Rwanda – The Impact of a Guidebook

Written by Janice Booth


I first went to Rwanda in February 2000, to try to discover what had happened to a Rwandan friend from whom I’d heard nothing since the 1994 genocide. I assumed he was dead, and I didn’t expect to enjoy my visit. The media were portraying a grim, inhospitable country, deeply scarred by the horrors of 1994, still volatile and dangerous. I had no thought whatever of tourism or writing a travel guide.

In fact the amazing beauty of the country and the charm of its people captivated me straight away. I jolted along twisty, pot-holed roads in battered public transport, feeling completely safe. The views were stunning. People were still traumatised and grieving, but quietly friendly. I even trekked to see the mountain gorillas. In two weeks I encountered only two other tourists; in those days the opening question, when meeting a non-Rwandan, was ‘who are you with?’, on the assumption that it would be one of the various aid agencies whose new, white 4x4s were so conspicuous in this damaged land. Back in Kigali I faxed Hilary Bradt and persuaded her that a guidebook was essential. Fortunately Philip Briggs was available to co-author it – and the guide, first published in 2001, is fast approaching its fourth edition, with Philip now in full charge.

There’s no doubt that it helped Rwanda tremendously as the country struggled to recover. Before the genocide, tourism had been the third-highest earner of foreign exchange, after coffee and tea, and regaining this income was a priority. The existence of a reputable guidebook reassured would-be visitors that the country was now safe and accessible, and encouraged tour operators to return. It was also read by aid workers, diplomats, investors – and even Rwandans who had been raised in long-term exile abroad, and first set foot in their home country only after the genocide had ended.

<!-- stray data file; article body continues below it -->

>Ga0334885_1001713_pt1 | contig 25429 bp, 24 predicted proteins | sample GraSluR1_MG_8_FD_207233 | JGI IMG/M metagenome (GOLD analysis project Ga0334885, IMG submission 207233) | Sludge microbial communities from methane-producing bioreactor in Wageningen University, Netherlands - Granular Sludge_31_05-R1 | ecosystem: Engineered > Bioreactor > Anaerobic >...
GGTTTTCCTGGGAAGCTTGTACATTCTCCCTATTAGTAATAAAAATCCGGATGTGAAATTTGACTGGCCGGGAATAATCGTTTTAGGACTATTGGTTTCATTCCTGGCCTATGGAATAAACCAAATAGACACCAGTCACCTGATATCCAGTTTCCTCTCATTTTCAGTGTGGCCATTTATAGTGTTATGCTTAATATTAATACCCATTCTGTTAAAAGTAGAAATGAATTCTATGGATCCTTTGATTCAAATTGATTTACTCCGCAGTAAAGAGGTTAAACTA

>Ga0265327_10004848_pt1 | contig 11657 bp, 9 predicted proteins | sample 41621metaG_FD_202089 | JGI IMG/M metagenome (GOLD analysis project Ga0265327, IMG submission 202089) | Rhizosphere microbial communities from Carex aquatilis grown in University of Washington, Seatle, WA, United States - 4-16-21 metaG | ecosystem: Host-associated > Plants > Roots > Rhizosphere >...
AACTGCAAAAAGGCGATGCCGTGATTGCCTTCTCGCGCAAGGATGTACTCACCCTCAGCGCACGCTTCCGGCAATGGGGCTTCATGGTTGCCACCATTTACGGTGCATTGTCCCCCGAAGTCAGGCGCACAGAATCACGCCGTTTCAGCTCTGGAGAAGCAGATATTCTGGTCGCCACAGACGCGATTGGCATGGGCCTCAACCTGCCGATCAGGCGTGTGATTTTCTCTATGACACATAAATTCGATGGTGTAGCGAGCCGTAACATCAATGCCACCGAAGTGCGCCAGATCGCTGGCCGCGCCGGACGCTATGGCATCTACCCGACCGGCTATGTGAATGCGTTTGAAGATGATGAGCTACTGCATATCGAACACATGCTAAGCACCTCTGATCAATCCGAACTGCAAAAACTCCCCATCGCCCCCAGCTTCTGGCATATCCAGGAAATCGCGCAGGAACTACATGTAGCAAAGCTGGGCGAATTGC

Tourists returned, in increasing numbers. Tourism has now overtaken coffee and tea as a source of foreign income. Hotels have been built and upgraded; visitor attractions and facilities have been expanded. Permits to visit the mountain gorillas sell out fast in the busier seasons. But – how much impact has this had at grass-roots level, on villagers unconnected with tourism as such? Have the ‘small people’, away from the beaten track, benefited from this influx of dollars, sterling and euro? Did our guide’s usefulness extend to them too? I wanted to know, so I returned to Rwanda in February this year: exactly nine years after my first visit.

Back in 2000, my daytime flight from Brussels to Kigali carried mainly personnel attached to the various aid agencies, embassies and other official bodies. Their faces were strained and the mood was sombre. Several seats were empty. In 2009, on the same daytime flight, this time full to capacity, there was a lively buzz of conversation and a much more colourful mix: tourists of various nationalities, Rwandans visiting or returning home, mothers with babies, businesspeople working on their files or laptops. A similar change is now visible in urban areas throughout the country; but how were the more rural locations faring?